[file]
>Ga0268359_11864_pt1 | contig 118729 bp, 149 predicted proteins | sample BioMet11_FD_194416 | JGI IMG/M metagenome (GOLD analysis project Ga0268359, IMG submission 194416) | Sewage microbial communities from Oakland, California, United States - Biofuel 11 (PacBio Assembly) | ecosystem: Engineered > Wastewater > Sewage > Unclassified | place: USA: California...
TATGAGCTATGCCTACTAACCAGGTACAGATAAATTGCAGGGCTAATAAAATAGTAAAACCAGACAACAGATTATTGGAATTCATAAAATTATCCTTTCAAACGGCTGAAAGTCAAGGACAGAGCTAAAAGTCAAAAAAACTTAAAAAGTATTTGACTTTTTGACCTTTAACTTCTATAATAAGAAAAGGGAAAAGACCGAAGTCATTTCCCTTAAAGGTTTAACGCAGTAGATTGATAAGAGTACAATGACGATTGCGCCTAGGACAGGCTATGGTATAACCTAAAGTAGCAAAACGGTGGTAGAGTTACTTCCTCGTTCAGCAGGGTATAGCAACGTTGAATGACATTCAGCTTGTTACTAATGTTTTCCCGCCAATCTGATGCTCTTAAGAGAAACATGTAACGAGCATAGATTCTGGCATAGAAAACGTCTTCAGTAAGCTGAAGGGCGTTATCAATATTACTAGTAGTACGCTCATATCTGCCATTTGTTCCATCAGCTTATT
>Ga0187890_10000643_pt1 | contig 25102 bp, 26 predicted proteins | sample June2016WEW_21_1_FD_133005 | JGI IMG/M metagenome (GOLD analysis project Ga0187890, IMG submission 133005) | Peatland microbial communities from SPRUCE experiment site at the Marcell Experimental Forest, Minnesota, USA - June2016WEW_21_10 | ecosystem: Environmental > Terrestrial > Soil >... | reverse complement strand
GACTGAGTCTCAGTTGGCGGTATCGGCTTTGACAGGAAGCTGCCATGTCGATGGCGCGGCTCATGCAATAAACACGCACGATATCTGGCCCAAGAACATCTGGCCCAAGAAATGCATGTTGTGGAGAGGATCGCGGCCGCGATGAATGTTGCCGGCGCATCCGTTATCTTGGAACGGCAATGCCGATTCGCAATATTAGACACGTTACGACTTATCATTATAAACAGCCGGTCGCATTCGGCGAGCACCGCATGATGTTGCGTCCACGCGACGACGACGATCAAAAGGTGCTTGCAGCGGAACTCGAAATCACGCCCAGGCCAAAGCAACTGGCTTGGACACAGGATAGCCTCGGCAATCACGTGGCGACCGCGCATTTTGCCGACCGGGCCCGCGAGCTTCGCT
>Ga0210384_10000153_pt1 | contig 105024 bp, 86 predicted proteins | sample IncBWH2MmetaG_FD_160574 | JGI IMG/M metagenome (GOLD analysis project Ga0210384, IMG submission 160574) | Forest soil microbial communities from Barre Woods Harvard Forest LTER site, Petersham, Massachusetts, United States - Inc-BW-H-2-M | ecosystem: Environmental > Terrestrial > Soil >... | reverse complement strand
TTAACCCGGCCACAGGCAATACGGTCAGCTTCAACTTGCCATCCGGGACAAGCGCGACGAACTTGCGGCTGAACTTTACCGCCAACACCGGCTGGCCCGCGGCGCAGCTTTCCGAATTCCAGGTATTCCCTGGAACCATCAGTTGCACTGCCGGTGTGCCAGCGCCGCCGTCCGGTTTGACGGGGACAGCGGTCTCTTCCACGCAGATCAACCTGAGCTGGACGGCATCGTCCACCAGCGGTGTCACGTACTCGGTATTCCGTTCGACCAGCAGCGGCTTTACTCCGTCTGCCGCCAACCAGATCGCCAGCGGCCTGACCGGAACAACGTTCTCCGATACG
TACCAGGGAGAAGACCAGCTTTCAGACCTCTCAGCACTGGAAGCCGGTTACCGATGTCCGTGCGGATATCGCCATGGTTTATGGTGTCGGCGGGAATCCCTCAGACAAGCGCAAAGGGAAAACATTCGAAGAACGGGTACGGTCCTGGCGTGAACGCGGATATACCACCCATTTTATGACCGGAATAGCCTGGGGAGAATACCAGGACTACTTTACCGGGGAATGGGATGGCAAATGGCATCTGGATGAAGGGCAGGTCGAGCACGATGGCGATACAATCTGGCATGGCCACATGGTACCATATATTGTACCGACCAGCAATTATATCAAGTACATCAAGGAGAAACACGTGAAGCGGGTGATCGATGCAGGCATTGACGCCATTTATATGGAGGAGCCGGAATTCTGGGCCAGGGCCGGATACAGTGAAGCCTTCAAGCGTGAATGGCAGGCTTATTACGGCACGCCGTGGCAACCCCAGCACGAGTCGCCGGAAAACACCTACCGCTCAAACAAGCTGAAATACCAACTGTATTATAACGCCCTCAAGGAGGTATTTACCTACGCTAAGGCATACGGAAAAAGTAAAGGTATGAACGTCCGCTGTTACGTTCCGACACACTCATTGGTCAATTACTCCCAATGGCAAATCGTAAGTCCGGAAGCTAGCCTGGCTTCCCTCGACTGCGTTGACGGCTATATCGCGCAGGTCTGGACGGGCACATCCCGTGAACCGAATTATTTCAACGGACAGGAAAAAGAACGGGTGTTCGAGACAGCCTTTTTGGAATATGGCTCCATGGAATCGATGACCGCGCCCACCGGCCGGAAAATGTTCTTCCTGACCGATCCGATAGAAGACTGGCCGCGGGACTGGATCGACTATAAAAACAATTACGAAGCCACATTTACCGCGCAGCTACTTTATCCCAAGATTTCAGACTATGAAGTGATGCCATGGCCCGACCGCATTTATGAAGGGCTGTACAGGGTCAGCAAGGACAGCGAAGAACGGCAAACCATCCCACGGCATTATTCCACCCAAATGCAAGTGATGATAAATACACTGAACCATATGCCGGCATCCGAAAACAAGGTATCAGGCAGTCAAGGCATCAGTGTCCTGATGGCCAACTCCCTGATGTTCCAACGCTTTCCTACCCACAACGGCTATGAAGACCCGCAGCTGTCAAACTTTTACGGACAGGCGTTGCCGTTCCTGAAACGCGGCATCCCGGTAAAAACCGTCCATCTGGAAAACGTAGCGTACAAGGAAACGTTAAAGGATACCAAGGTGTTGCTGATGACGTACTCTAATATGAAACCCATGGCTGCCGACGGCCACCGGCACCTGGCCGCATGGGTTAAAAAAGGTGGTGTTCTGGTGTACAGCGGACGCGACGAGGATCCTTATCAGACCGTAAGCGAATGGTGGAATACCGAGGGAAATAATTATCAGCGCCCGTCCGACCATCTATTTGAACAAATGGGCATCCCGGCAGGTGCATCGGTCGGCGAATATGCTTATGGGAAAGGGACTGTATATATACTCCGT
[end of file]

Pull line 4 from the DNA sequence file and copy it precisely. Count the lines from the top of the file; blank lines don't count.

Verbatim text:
GACTGAGTCTCAGTTGGCGGTATCGGCTTTGACAGGAAGCTGCCATGTCGATGGCGCGGCTCATGCAATAAACACGCACGATATCTGGCCCAAGAACATCTGGCCCAAGAAATGCATGTTGTGGAGAGGATCGCGGCCGCGATGAATGTTGCCGGCGCATCCGTTATCTTGGAACGGCAATGCCGATTCGCAATATTAGACACGTTACGACTTATCATTATAAACAGCCGGTCGCATTCGGCGAGCACCGCATGATGTTGCGTCCACGCGACGACGACGATCAAAAGGTGCTTGCAGCGGAACTCGAAATCACGCCCAGGCCAAAGCAACTGGCTTGGACACAGGATAGCCTCGGCAATCACGTGGCGACCGCGCATTTTGCCGACCGGGCCCGCGAGCTTCGCT